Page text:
The A to Z Challenge – U for Ukulele #atozchallenge

It’s time for the A to Z Challenge! Hello and welcome to my main blog. My name is Rose Anderson and I’m a novelist. Join me and nearly 2000 bloggers and authors as we blog the alphabet throughout the month of April. It’s not as easy as you might think. There’s a reason Q and Z are worth 10 points in Scrabble!

For me, this year’s alphabet will be about history and historical science– things that tickle my fancy or capture my imagination. I hope you will find them interesting too.

Keep the topic rolling! If you’ve enjoyed the today’s offering and have comments or questions, add them at the end of the post in the comment section. And…if you enjoy romances with unique twists, a good deal of steam, facts, and characters full of personality and depth, scroll down for a free chapter sampler. I love to make the impossible sound plausible. Suffice to say, I have an unusual mind.


UToday’s Calliope’s Writing Tablet post is brought to you by the letter U ~ Ukulele

My kids are both musically inclined but in completely different ways. Though my son keeps them to himself, I know he composes otherworldly pieces of music electronically because I’ve heard a few. Move over Kitaro. In his head lies the largest song/artist knowledge bank of anyone I have ever known. My first inkling of this came about when he was six-years-old. He was sprawled on the floor drawing pictures one night while his 11-year-old sister and I were reading on the sofa. A piece of instrumental music came on that sounded familiar but I couldn’t place it. My daughter, the budding cellist, thought so too for she asked me what piece it was. I said I didn’t know. That’s when sonny boy spoke up from the floor and said it was the Montagues and Capulets. That compelled his older sister to tell him he “shouldn’t make things up”. But his answer struck a chord with me (no pun intended). It was Montagues and Capulets, also known as the Dance of the Knights, from Romeo and Juliet, a classical (and somewhat nightmarish piece) by Russian composer Sergei Prokofieva.

My daughter is more hands-on with music. She started with violin at age three but didn’t stay long. She wanted to play cello. We tried for years to get her into cello lessons but the only place teaching it had a waiting list a mile long. The new music teacher at the Montessori school where both kids attended discovered my then 9-year-old daughter had perfect pitch. The woman accosted me in the hall and demanded to know why this girl wasn’t in music lessons. Seriously, she demanded. I remember being so thrown by it I stammered when I explained how long we had been on the waiting list. Two days later my daughter had a cello instructor. She played for nine years. When my father passed away she played his favorite piece at his funeral and never played cello again. It still makes me sad to think about it. But she didn’t abandon music altogether. She self-teaches whatever instrument she wants to play and then moves on to the next. Her latest is the ukulele and she’s good! And that brings me to U.

The Ukulele

post_coverThe mini guitar-ish looking ukulele (the u is actually pronounced oo) sounds like a cross between a guitar and a melodic banjo and begins with two Portuguese instruments –the 4-string cavaquinho and the 5-string rajão. Portuguese immigrants from the island of Madeira brought their mini guitars with them when they came to work the Hawaiian sugar cane fields in the 1870s. The music was well-received. Spanish cabinet makers living on the island saw opportunity. They created hybrid copies out of native woods and the ukulele was born.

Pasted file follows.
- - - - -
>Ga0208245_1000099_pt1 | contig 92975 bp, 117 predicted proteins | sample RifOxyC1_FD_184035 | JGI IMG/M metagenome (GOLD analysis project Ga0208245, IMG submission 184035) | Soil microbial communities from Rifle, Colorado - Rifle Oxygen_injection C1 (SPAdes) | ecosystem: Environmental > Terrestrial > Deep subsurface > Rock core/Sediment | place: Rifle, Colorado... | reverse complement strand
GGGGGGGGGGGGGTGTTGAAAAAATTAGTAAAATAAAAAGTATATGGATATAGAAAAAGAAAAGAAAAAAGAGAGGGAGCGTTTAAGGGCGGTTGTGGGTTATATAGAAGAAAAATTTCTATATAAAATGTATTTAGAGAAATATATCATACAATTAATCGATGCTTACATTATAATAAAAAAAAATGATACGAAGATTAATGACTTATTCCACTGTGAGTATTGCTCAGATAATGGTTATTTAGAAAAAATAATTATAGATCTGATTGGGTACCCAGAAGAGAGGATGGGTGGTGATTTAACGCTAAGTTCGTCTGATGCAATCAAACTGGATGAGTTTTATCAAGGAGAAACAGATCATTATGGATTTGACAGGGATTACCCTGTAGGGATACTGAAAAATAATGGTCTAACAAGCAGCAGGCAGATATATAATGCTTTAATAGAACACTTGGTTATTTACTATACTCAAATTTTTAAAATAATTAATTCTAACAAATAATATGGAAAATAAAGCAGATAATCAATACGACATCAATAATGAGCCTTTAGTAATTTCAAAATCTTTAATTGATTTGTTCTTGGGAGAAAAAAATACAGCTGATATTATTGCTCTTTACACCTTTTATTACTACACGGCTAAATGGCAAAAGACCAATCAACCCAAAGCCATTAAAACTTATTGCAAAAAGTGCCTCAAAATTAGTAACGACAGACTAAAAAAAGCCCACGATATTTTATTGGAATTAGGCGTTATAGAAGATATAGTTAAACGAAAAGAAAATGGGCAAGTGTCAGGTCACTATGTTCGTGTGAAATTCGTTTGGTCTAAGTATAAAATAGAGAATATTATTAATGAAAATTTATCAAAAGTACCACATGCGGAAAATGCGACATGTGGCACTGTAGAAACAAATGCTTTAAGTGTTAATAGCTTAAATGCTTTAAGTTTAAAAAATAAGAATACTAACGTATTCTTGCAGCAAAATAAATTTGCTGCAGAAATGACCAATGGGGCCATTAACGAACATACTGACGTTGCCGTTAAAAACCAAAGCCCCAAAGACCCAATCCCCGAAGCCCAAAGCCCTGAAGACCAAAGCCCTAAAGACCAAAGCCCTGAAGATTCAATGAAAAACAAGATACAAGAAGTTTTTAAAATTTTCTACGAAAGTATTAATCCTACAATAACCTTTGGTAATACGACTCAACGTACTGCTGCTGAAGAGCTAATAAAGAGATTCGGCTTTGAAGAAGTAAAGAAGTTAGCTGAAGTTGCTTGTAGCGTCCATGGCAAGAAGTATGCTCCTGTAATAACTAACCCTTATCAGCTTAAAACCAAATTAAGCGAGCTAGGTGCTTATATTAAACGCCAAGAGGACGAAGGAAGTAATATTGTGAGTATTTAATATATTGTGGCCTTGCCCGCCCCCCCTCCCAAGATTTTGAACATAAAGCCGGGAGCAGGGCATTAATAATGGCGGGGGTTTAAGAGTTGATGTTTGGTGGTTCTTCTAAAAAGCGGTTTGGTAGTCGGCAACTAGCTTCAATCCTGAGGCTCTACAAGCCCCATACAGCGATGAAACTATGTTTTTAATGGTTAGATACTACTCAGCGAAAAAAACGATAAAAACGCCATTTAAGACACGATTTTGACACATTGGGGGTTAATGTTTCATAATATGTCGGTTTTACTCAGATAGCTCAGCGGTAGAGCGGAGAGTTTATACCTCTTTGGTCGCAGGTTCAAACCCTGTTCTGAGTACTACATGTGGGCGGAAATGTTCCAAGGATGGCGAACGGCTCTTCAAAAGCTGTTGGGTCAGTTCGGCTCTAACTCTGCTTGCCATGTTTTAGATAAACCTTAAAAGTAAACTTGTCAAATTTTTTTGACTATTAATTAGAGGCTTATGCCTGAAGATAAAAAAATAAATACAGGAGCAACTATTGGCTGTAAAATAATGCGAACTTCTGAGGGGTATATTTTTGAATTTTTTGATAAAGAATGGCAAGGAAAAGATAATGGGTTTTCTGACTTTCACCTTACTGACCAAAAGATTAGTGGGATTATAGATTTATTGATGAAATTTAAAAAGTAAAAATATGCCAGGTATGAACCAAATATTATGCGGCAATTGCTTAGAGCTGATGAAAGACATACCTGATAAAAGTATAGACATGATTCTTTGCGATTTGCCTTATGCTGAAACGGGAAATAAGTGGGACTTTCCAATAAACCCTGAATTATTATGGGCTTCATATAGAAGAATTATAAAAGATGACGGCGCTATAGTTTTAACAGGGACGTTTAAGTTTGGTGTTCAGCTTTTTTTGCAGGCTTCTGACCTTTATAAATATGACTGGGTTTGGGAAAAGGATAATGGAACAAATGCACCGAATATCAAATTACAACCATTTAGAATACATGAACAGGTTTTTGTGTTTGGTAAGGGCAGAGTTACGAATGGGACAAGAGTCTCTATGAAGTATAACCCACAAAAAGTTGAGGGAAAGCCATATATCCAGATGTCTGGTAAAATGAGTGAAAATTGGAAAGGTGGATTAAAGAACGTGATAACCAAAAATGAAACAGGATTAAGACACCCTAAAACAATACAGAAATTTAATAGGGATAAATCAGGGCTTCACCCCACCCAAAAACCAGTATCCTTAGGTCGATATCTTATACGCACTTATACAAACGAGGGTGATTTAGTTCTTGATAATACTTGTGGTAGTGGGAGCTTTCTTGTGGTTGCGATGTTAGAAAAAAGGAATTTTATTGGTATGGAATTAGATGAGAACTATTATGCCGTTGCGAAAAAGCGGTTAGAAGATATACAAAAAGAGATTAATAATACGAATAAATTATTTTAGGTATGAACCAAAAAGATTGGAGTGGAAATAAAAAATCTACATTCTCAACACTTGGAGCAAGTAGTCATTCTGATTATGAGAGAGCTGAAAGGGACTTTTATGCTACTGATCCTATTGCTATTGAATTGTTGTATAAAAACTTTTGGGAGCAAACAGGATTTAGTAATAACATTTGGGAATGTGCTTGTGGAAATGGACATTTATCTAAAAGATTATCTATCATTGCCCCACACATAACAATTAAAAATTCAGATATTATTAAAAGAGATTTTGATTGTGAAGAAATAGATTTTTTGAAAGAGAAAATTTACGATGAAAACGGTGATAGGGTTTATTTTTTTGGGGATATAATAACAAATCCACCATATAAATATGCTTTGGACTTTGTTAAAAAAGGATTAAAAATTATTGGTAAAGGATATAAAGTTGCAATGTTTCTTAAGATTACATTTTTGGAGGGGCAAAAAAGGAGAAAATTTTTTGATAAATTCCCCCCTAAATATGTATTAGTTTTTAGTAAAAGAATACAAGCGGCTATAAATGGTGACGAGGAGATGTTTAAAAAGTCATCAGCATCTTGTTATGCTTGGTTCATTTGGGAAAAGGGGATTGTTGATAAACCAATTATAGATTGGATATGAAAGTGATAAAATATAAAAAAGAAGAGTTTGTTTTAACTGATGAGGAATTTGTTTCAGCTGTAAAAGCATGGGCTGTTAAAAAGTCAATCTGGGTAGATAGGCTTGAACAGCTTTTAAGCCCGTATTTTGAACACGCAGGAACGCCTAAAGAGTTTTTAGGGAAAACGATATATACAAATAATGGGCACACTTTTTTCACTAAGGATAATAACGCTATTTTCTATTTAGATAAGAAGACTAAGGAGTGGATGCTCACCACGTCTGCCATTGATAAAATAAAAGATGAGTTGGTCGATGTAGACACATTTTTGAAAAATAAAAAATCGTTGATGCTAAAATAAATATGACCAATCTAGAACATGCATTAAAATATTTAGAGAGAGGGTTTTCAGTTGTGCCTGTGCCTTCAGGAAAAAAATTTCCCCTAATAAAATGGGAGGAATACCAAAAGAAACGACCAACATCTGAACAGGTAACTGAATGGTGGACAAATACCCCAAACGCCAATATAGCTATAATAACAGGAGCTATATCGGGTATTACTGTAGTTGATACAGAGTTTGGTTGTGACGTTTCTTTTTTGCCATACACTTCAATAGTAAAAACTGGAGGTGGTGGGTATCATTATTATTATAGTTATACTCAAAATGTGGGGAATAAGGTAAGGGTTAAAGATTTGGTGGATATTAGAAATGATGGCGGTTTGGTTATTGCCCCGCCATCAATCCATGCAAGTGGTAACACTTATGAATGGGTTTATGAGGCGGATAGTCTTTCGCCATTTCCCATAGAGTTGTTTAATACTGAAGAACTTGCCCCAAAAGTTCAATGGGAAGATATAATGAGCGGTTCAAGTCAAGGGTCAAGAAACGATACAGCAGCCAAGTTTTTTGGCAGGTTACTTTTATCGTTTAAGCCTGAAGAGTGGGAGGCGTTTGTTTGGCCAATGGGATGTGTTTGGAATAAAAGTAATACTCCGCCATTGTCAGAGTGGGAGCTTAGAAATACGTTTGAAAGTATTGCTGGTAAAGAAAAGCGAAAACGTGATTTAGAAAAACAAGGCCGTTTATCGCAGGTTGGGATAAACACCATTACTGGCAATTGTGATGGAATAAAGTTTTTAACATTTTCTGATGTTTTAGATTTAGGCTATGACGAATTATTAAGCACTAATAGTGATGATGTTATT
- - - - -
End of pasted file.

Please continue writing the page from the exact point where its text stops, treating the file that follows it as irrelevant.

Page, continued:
The Jumping Flea

The story goes, the native Hawaiians were impressed with the beautiful sounds the little guitars could make, but especially impressed with the Portuguese musicians’ fingers as they flew over the fingerboard. The natives called this instrument ukulele. From what I’ve read this roughly translates as jumping fleas (or lice). Name aside, I think it’s a lovely sound. The ukulele is the national instrument of Hawaii.

Israel “IZ” Kamakawiwo’ole was a very talented Hawaiian ukulele musician.
Sadly he passed away at age 38.


Long but interesting video on ukulele including history, cultural standing, and construction.

Protected by legislation

Do you have one? Here are some video lessons. Have fun! 🙂

The Ukulele Hall of Fame Museum

More IZ — beautiful traditional music by Israel Kamakawiwo’ole

Tomorrow ~ letter V!

My Other Happenings~

Weekend Writing Warriors

There’s still time to try my wild foods recipes on my other blog
Scroll back for all ten. Yum!

My Sexy Saturday

Snippet Sunday
**A promo op for you too!**


RB4U purpleFantastic authors & industry representatives all month long.

Romance Books ‘4’ Us

check out our promo services.
And…Our April contest is on. We have prizes!


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Love Waits in Unexpected Places –
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About ~RoseAnderson

Rose Anderson is an award-winning author and dilettante who loves great conversation and delights in discovering interesting things to weave into stories. Rose also writes under the pen name Madeline Archer.
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3 Responses to The A to Z Challenge – U for Ukulele #atozchallenge

  1. Rose,

    You always provide interesting information. Also, your daughter must have extraordinary musical talent!

  2. I’m sure you are extremely proud of both your children! To me, the ukulele always sounds so lighthearted and happy.
    Visit me at: Life & Faith in Caneyhead
    I am Ensign B of Tremps’ Troops
    with the A to Z Challenge

  3. melissakeir says:

    That Somewhere over the Rainbow has become my all time favorite version. It was so sad to lose such an amazing man.

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